Lilburn Research Fellowship
What’s the Lilburn Research Fellowship
This biennial fellowship encourages scholarly research leading to publication on some aspect of New Zealand and music, using the resources of the Archive of New Zealand Music and the wider published and unpublished collections of the Alexander Turnbull Library.
The Lilburn Research Fellow also has access to the general collections of the National Library, as well as online resources.
Successful applicants receive a grant of up to $70,000.
Apply for the Lilburn Research Fellowship
Information, including conditions and application guidelines, can be found on the Douglas Lilburn website.
Applications close date
Applications for the 2021 Fellowship close 17 May 2020.
Daniel Beban, 2019 recipient
The recipient of the Lilburn Research Fellowship 2019 is Daniel Beban. He will be using the fellowship to further a study of the Braille Collective musicians in Wellington, who made up groups such as the Six Volts and the Primitive Art Group in the mid-1980s.
This is a fantastic opportunity to produce a book about the Braille Collective and New Zealand improvised music from the late ‘70s onwards. It’s an important story in the history of New Zealand music, and as most of the musicians involved in this community have operated outside of institutions, it is a piece of history that has been largely overlooked. It is a great privilege that I am able to devote a substantial period of time to helping tell their story.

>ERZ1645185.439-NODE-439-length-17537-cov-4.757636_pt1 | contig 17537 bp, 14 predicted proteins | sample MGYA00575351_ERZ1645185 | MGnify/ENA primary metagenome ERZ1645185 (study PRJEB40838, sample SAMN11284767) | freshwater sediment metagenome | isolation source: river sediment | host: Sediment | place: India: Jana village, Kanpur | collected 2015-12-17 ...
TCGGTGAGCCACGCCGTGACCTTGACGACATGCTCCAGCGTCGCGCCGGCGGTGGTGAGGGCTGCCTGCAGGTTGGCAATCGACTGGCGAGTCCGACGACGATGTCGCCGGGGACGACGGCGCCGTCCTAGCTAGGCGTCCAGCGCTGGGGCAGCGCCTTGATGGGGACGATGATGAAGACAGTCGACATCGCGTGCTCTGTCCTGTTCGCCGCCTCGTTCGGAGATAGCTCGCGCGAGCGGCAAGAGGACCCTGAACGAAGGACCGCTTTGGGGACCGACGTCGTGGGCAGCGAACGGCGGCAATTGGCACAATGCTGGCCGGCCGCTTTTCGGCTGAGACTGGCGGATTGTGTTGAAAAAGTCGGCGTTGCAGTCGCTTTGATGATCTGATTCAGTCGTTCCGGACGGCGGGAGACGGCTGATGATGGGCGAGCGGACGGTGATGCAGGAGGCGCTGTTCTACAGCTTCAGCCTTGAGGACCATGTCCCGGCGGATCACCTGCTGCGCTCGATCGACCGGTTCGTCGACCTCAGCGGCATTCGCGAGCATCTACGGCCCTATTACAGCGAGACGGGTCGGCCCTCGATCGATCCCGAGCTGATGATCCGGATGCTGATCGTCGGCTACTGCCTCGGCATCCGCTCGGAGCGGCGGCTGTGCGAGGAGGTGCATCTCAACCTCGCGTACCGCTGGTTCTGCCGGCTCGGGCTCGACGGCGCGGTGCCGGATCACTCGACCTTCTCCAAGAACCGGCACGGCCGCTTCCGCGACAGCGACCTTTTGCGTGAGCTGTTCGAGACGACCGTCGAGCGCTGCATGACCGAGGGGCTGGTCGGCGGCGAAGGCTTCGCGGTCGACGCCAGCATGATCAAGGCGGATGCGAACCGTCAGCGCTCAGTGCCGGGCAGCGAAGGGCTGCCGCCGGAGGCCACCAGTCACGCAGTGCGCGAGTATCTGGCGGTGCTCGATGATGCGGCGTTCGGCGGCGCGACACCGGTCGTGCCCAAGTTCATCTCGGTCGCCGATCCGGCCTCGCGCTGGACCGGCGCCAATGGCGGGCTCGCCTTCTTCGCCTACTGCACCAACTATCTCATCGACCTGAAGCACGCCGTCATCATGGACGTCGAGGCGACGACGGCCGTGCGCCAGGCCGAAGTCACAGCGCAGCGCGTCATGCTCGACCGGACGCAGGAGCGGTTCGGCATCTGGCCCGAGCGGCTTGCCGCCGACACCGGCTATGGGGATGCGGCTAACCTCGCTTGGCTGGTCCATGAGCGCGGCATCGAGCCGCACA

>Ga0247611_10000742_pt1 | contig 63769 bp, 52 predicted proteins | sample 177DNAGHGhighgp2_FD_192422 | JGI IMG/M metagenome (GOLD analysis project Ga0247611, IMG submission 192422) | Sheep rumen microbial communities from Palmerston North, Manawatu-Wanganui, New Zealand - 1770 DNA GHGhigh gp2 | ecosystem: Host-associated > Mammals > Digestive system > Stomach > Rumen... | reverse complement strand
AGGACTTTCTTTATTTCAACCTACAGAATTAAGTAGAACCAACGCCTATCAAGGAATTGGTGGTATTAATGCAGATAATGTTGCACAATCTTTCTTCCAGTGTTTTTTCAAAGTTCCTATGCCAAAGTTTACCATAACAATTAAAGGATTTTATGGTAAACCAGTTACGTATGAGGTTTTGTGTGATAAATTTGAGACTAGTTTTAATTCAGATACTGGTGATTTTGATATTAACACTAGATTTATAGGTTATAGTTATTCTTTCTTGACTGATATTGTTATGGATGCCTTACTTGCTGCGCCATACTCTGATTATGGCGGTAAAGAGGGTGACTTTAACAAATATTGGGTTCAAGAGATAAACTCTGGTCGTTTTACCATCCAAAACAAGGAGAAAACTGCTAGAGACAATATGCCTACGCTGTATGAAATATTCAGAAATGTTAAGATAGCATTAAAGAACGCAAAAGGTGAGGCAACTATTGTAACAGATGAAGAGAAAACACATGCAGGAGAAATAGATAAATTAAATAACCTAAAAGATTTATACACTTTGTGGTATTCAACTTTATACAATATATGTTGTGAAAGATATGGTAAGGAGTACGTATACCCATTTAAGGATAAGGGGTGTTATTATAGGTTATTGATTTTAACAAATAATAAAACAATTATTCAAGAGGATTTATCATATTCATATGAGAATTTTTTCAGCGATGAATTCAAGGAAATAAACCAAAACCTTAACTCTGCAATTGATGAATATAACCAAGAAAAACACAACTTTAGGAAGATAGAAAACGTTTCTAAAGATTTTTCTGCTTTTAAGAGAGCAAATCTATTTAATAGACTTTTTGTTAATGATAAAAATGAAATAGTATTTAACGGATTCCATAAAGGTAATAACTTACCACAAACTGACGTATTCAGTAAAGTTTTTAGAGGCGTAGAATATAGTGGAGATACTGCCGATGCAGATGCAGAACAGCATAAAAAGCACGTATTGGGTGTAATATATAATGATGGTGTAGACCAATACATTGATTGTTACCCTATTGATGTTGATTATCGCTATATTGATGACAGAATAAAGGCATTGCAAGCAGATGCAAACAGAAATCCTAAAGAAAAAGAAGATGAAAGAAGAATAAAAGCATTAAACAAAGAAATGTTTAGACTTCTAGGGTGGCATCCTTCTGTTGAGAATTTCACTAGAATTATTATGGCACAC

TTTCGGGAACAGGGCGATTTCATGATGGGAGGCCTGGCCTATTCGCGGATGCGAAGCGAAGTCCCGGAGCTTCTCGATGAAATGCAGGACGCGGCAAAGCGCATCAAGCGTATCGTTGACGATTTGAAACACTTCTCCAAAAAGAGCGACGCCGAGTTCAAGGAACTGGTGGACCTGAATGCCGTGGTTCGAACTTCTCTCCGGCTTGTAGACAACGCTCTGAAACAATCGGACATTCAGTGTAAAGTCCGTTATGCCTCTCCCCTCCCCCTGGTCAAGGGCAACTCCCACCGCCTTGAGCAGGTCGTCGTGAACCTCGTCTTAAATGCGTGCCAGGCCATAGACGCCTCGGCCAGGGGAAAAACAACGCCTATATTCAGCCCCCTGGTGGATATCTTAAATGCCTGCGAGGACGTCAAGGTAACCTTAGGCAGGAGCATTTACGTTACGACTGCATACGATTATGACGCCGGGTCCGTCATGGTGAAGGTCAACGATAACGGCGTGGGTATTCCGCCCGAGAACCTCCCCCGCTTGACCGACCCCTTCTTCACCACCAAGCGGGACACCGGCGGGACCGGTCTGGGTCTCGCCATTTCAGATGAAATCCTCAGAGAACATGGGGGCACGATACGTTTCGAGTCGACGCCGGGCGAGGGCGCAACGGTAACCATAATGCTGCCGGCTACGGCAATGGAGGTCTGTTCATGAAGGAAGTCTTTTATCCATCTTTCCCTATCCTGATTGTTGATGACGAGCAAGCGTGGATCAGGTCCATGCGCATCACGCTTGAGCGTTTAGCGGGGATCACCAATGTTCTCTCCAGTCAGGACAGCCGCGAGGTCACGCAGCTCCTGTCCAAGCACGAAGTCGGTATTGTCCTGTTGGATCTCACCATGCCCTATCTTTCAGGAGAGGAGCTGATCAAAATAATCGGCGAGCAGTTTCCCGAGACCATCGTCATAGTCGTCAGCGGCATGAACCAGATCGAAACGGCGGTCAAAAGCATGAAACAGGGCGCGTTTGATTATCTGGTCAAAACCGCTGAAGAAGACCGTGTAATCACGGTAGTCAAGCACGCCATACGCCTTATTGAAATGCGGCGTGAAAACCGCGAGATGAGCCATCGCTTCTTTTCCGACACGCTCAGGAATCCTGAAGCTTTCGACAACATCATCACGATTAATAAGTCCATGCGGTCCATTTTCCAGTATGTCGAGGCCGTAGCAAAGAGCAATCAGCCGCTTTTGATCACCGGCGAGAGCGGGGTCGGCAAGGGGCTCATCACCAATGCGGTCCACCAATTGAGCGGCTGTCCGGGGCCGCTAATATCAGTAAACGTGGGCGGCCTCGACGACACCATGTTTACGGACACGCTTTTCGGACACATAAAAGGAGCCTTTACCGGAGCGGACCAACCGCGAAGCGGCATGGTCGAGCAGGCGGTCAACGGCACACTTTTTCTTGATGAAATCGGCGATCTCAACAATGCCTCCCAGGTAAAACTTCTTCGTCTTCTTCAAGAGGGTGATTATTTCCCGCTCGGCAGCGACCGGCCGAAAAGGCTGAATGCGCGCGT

- Mr Beban
Mr Beban studied ethnomusicology and composition at Victoria University of Wellington, with improvised and experimental music being the focus of much of his subsequent research, writing and radio broadcasting work.
Dr Aleisha Ward, 2017 recipient
The recipient of the Lilburn Research Fellowship for 2017 is Dr Aleisha Ward. She will be using the fellowship to research the musical and cultural history of New Zealand’s jazz age (1917-1929) in a project called ‘The Jazz Age in New Zealand’.
I feel incredibly honoured to be selected as the 2017 Lilburn Research Fellow. This makes it possible for me to expand to a national scale the research I am doing. I am delighted to have this opportunity to explore and share with others the vibrant and exciting jazz, dance, music and entertainment scene of 1920s New Zealand, and tell the story of how jazz in all its guises infiltrated and affected the formation of modern New Zealand culture.
The composer Douglas Lilburn’s manifestos on searching for tradition and language resonate not only in New Zealand art music history, but also in our jazz history. The arguments that Lilburn made for New Zealand artists to find our own traditions and musical languages that align with, but are separate from, the northern hemisphere have been explored by our jazz and dance musicians since the early 1920s.
— Dr Ward
Dr Ward holds a PhD in Music from the University of Auckland, an MA in Jazz History and Research from Rutgers University, New Jersey, and was the 2016/2017 Sir George Grey Researcher in Residence at Auckland Libraries.
Feature image: Detail of Douglas Lilburn, ca 1975, by Mervyn Desmond King. Ref: PAColl-0675-20.